STOKE CITY: AN APOLOGY
In common with
most parts of the media, and an overwhelming majority of neutral onlookersother blinkered SAFC supporters, Salut! Sunderland may have gained or given the impression that Stoke’s tactics on Saturday were not only ugly but bordered on thuggery of a kind that Mr Lee Probert ought to have noticed and punished. It has now been drawn to our attention that far from being a bunch of ruffians whose priority is to crowd, obstruct, push and restrain the opposing goalkeeper at set pieces, they are standard-bearers for football’s Corinthian spirit and the aesthetic joys of the sport at its best. Sunderland fans, in particular, reek of sour grapes and are just jealous because Rory Delap never put in a menacing long throw in his time at their club. We therefore apologise unreservedly to Mr Tony Pulis and the players, staff and supporters of Stoke City.
Now let Pete Sixsmith embrace the mood of contrition …
The New Testament, I think, says: “Thou hypocrite, cast out first the beam out of thine own eye and then thou shall see clearly to caste out the mote from thy brother’s eye.” That just about sums up my more reasoned reaction to my immediate reaction to Saturday’s disaster at the Britannia Stadium.
As we trooped out from the stand behind the goal and back to the coach we were greeted by grinning Stoke fans, who probably realised that they had nicked a win that was due more to our defensive frailties than to their slide rule football.
My texts to M Salut were full of the frustration that the 2,000 Mackems felt after seeing another feeble defensive display from our team.
It shouldn’t have been like that. Up until the 80th.minute, we had dealt with the succession of long throws, corners and high balls that Stoke had thrown at us. It wasn’t easy, but Mensah and Bramble had covered Gordon reasonably well and it looked like we would hang on for a third successive away win.
But, Pulis outwitted Bruce by making a timely substitution. Off came Wilkinson, on went an attacker in Walters and two up front became three. We were inactive, despite Muntari struggling for fitness as the game entered its final phase; the introduction of Malbranque or Zenden for the Ghanaian might have countered the pressure we ultimately faced and allowed us to attack a reduced Stoke defence.
Two good balls from Pennant found our defence lacking the courage and the intelligence to deal with them. Carew knocked one over the line with his hand, and we failed to pick Huth up for the winner in the final minute. Game over, Stoke scored one more goal than us and had I been a Stoke fan, I would have been grinning at the visiting fans.
Twenty four hours later, it still rankles that we were beaten. Good sides close games down and keep the ball. They don’t give away stupid free kicks as Muntari and Richardson did. They do attack the ball in their own area as Bramble , Mensah, Ferdinand and, most importantly, Gordon didn’t.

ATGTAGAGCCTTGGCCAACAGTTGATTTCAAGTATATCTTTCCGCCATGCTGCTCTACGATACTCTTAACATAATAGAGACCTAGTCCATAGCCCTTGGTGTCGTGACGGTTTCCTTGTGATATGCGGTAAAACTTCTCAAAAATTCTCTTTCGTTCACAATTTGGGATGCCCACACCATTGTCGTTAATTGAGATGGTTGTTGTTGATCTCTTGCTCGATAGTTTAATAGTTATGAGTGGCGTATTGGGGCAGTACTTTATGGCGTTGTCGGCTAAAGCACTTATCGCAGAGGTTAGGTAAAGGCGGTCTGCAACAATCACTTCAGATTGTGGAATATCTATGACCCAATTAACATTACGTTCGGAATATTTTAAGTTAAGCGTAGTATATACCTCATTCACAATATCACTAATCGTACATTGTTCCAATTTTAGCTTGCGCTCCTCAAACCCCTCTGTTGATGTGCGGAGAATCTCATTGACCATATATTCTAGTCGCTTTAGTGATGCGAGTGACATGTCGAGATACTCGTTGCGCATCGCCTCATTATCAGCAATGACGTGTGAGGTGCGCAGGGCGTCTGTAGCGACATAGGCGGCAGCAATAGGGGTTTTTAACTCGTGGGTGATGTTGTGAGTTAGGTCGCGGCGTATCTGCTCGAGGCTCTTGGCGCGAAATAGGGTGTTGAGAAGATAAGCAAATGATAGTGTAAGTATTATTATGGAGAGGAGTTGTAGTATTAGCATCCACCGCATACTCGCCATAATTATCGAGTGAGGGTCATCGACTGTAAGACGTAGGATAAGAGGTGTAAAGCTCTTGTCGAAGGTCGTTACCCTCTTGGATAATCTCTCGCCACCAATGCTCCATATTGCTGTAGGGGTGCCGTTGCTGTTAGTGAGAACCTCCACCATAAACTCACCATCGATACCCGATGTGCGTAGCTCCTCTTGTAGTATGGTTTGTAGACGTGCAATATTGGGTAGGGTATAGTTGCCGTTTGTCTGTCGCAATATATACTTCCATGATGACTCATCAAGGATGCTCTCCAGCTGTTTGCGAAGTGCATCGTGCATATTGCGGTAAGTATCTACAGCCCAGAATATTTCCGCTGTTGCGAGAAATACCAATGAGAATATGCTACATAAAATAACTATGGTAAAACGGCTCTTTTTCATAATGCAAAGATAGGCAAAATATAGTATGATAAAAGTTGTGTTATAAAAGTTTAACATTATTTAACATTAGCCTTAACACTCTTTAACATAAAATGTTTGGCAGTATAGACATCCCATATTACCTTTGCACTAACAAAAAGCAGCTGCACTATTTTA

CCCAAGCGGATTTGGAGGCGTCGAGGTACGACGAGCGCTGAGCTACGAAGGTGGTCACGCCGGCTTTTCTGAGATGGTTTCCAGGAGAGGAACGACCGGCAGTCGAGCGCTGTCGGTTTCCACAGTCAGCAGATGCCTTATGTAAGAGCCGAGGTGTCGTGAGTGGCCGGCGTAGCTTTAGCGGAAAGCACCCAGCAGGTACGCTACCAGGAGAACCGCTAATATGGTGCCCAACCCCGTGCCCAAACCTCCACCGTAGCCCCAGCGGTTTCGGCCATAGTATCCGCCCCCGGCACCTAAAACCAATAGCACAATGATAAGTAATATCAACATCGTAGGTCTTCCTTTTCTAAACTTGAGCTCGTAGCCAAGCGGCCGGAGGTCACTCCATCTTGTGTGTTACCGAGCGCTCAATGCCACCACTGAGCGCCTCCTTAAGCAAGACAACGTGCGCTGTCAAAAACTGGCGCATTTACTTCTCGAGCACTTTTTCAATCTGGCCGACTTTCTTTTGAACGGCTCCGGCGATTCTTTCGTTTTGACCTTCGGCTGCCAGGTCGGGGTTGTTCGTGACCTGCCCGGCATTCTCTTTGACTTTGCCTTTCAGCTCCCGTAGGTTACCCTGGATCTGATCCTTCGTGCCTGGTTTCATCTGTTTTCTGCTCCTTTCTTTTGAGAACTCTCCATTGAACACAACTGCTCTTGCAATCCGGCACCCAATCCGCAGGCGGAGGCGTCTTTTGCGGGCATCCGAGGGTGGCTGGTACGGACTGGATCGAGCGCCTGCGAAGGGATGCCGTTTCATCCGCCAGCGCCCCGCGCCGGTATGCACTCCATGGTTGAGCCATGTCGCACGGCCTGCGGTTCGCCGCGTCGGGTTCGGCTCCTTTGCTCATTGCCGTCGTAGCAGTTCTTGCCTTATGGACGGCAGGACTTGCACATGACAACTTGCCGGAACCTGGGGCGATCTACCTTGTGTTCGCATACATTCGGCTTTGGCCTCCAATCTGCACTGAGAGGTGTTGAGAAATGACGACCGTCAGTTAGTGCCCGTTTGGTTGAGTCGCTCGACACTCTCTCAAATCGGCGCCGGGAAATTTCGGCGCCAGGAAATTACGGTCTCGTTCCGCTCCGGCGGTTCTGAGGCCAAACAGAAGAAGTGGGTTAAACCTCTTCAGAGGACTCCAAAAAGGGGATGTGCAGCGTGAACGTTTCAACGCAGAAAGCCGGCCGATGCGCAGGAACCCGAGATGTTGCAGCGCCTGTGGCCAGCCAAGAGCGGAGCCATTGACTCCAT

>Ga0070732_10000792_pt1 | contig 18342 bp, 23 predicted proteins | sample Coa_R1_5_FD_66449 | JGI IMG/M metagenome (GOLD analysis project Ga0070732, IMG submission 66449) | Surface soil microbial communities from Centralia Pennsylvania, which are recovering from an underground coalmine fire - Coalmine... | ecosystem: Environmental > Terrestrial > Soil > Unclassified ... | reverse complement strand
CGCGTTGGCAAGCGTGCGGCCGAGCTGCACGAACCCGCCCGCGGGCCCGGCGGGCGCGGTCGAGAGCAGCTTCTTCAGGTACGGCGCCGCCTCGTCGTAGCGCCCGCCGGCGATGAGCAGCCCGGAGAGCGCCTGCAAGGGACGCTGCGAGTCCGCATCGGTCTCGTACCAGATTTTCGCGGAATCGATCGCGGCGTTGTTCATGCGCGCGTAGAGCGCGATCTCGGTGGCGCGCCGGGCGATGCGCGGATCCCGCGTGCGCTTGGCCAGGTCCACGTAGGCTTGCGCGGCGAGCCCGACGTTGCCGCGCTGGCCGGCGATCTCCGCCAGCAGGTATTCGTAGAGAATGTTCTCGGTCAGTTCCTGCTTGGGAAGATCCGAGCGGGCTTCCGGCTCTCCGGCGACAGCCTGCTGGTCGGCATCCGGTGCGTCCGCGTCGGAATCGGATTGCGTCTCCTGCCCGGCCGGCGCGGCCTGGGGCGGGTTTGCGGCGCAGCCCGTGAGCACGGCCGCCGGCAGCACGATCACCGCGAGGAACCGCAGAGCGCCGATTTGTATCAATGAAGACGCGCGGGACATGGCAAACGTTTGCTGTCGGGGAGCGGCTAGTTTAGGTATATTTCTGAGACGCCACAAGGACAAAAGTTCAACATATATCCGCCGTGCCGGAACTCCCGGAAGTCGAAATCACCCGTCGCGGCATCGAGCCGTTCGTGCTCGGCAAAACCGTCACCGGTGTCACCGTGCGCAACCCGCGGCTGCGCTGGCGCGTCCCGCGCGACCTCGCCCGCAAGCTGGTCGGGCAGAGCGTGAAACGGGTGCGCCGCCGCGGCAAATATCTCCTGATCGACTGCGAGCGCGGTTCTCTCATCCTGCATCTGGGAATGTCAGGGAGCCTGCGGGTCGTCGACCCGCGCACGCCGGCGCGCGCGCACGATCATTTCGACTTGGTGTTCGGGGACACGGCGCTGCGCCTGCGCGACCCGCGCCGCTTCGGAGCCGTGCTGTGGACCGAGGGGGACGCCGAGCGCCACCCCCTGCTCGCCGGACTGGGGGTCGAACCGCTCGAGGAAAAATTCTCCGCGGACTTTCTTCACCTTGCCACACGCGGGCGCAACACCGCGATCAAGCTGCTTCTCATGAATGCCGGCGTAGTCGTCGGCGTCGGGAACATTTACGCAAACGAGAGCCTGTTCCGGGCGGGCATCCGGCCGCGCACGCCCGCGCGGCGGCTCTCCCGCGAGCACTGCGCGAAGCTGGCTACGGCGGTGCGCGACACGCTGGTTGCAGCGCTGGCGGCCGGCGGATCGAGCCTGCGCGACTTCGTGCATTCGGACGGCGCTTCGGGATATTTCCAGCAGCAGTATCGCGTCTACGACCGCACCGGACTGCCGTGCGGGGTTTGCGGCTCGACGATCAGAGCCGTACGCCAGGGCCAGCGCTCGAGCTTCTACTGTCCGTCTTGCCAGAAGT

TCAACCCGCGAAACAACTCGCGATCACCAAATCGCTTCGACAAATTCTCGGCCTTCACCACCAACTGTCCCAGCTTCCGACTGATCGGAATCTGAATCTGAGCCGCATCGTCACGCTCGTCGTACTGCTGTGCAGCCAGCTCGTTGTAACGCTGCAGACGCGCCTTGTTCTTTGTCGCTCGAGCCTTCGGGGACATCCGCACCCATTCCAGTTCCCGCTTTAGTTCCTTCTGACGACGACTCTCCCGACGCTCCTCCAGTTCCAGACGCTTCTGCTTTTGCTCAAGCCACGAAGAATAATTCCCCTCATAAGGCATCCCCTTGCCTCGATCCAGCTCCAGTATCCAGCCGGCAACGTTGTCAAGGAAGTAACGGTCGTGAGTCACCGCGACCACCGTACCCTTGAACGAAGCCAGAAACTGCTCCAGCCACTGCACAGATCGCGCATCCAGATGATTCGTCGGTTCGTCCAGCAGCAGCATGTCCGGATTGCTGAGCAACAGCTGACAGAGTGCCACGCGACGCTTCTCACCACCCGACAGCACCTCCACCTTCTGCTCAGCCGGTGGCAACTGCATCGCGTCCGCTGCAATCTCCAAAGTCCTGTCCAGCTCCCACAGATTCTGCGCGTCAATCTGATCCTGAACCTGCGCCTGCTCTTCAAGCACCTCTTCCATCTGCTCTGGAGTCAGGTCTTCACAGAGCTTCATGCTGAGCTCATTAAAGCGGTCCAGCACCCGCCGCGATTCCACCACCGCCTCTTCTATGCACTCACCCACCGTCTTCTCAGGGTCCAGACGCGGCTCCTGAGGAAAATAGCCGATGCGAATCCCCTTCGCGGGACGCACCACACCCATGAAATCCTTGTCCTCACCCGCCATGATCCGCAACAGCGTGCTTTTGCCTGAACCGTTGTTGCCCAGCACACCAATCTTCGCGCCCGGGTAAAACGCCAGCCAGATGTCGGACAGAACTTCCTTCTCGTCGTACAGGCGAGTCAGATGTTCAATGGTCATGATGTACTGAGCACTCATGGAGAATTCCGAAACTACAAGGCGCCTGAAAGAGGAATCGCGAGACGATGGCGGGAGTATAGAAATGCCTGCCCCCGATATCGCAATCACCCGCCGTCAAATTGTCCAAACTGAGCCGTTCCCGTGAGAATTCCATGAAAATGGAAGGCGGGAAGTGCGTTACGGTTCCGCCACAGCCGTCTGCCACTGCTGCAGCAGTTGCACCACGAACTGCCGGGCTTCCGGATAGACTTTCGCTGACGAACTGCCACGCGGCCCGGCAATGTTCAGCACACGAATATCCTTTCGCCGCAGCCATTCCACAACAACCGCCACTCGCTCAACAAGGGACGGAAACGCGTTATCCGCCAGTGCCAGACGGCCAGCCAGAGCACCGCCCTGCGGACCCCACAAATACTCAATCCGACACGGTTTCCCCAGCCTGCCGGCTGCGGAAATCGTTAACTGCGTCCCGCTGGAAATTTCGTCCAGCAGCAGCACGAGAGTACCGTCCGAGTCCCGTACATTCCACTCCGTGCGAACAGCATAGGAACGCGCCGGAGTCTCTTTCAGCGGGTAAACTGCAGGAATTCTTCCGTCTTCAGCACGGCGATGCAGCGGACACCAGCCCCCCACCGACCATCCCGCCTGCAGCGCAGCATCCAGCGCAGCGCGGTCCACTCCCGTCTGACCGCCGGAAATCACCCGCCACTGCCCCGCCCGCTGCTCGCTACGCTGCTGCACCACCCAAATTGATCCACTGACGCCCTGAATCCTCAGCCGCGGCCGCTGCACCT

It’s clear that we are a decent side. We played some neat and tidy football at times, with quick movement and neat passing resulting in two well taken goals. Sessegnon looked a useful acquisition, Muntari rarely played a bad ball and Richardson and Gyan took their goals well.
But decent will not transfer itself into good unless we stop throwing away leads away from home. We did it at Wolves, we did it at Liverpool, we did it at Wigan and now we have done it at Stoke. All of those teams are below us in the league and had we held out, we would have had enough extra points to put us in a Champions League place.
I realise I am leaving myself open to justified ridicule with that statement, but we need to ask why we can’t do it. Is it mental strength? On a number of occasions this season, I have doubted our mental toughness. It dissipated completely at Newcastle and it seems that in any game in Staffordshire it disappears in the final 10 minutes.
Lee Probert and his assistants didn’t help us on Saturday. Carew was clearly offside for the opener and he handled for the second. Both should have been spotted and weren’t but on both occasions we did not mark him and allowed a limited player to score twice. Not good enough.
The big Norwegian was offside, there may have been a push on the keeper and there might also have been a handball, but otherwise there was nothing for Sunderland to complain about. – from the match report by Martin Spinks at This is Staffordshire
Having taking the beam from my eye, let’s look at the mote in our red and white brother’s eye. I imagine that Pulis realised that our defence was uncomfortable with the ball howitzered in at them and he played to his team’s strengths. I still maintain that is horrible football and I won’t apologise for that. Horses for courses maybe, but Stoke win zero points for artistic impression – not that their fans will give a hoot about that.
Of the Sunderland old boys, Whitehead had a good one, working hard throughout and tracking back when Sessegnon and Gyan ran at them. Delap threw the ball a long way, Higginbotham looks like a carbon copy of Bardsley, Tommy Sorenson applauded the fans after his half time warm up and Danny Collins remained on the bench.
Kenwyne however, had a shocker and the Stoke fans were giving him a rough ride, particularly towards the end. It doesn’t look like a match made in heaven and Carew is much more a Stoke player: big, strong and physical and not afraid to get in the face of opponents. Size apart, that’s not Kenwyne.
A bitterly disappointing end to a day that had started so well, temporarily lifted as Arsenal scored for fun and then plunged back into gloom as the Mags levelled just before the end. I can’t see us coming back from four down, can you?